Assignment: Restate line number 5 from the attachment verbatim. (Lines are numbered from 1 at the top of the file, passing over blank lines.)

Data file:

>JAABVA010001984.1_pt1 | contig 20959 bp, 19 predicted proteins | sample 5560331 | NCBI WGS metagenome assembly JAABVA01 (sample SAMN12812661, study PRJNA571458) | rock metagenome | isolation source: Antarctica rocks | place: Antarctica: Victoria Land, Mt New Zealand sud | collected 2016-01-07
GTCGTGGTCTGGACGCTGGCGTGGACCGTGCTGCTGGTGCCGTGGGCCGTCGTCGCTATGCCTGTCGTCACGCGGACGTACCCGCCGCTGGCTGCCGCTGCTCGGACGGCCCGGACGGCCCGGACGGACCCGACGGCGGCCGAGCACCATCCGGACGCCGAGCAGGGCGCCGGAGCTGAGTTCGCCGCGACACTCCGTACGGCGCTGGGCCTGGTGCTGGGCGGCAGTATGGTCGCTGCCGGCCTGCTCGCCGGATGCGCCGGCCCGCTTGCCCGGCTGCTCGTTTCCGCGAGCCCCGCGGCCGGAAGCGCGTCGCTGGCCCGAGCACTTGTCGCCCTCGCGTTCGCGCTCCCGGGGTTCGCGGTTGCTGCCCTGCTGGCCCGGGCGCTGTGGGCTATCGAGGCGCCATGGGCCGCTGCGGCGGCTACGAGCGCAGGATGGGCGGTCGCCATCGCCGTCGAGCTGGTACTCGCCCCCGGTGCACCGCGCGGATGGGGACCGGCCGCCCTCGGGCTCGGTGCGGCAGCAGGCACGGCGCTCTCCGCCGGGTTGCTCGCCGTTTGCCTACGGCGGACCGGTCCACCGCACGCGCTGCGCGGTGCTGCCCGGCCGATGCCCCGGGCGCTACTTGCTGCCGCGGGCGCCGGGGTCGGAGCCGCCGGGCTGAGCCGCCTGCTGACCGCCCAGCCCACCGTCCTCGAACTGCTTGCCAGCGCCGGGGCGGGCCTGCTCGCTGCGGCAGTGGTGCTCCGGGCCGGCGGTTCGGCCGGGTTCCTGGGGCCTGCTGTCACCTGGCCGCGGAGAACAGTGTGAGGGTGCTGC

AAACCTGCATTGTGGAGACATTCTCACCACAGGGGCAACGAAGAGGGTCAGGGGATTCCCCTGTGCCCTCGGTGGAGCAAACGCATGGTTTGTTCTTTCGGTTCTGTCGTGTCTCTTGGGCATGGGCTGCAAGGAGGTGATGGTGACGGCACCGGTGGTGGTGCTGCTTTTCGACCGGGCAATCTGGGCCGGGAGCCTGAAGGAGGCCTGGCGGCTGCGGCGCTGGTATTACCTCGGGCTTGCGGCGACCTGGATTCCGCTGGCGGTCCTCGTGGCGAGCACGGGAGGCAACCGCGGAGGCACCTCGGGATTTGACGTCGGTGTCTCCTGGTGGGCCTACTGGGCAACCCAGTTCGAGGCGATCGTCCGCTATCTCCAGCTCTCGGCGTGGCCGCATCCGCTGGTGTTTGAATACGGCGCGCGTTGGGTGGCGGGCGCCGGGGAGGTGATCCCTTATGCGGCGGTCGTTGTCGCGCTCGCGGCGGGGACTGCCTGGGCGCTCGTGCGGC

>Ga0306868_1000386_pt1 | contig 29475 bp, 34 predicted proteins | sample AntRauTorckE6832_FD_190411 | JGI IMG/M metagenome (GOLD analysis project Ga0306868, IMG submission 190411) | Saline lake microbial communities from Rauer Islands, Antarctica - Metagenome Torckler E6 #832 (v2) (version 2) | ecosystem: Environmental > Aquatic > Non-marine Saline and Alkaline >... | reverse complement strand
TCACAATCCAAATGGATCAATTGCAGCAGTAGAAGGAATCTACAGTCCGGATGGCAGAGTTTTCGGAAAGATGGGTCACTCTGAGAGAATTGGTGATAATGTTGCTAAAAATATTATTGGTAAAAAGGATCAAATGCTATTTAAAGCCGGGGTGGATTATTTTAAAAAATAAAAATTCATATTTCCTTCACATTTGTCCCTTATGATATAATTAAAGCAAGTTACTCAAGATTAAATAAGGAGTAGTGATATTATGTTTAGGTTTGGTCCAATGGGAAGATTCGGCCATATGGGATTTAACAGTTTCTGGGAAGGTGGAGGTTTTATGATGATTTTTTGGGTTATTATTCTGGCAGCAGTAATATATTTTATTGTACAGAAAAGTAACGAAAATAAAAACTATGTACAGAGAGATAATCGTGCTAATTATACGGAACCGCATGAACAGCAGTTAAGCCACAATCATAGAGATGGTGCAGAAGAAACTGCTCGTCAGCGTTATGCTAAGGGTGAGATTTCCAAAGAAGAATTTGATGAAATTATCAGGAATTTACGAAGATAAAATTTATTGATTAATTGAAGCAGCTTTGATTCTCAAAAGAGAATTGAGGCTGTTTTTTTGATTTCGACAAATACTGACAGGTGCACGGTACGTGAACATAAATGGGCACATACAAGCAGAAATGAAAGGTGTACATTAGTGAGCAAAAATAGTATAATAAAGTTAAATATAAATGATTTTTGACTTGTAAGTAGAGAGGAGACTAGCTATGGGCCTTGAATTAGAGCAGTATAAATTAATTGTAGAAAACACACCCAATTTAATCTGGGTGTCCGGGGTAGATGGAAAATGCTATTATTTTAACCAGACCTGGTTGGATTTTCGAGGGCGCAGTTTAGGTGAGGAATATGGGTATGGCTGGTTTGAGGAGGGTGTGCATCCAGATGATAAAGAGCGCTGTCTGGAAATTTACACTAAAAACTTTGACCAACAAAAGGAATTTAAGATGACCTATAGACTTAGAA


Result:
TCACAATCCAAATGGATCAATTGCAGCAGTAGAAGGAATCTACAGTCCGGATGGCAGAGTTTTCGGAAAGATGGGTCACTCTGAGAGAATTGGTGATAATGTTGCTAAAAATATTATTGGTAAAAAGGATCAAATGCTATTTAAAGCCGGGGTGGATTATTTTAAAAAATAAAAATTCATATTTCCTTCACATTTGTCCCTTATGATATAATTAAAGCAAGTTACTCAAGATTAAATAAGGAGTAGTGATATTATGTTTAGGTTTGGTCCAATGGGAAGATTCGGCCATATGGGATTTAACAGTTTCTGGGAAGGTGGAGGTTTTATGATGATTTTTTGGGTTATTATTCTGGCAGCAGTAATATATTTTATTGTACAGAAAAGTAACGAAAATAAAAACTATGTACAGAGAGATAATCGTGCTAATTATACGGAACCGCATGAACAGCAGTTAAGCCACAATCATAGAGATGGTGCAGAAGAAACTGCTCGTCAGCGTTATGCTAAGGGTGAGATTTCCAAAGAAGAATTTGATGAAATTATCAGGAATTTACGAAGATAAAATTTATTGATTAATTGAAGCAGCTTTGATTCTCAAAAGAGAATTGAGGCTGTTTTTTTGATTTCGACAAATACTGACAGGTGCACGGTACGTGAACATAAATGGGCACATACAAGCAGAAATGAAAGGTGTACATTAGTGAGCAAAAATAGTATAATAAAGTTAAATATAAATGATTTTTGACTTGTAAGTAGAGAGGAGACTAGCTATGGGCCTTGAATTAGAGCAGTATAAATTAATTGTAGAAAACACACCCAATTTAATCTGGGTGTCCGGGGTAGATGGAAAATGCTATTATTTTAACCAGACCTGGTTGGATTTTCGAGGGCGCAGTTTAGGTGAGGAATATGGGTATGGCTGGTTTGAGGAGGGTGTGCATCCAGATGATAAAGAGCGCTGTCTGGAAATTTACACTAAAAACTTTGACCAACAAAAGGAATTTAAGATGACCTATAGACTTAGAA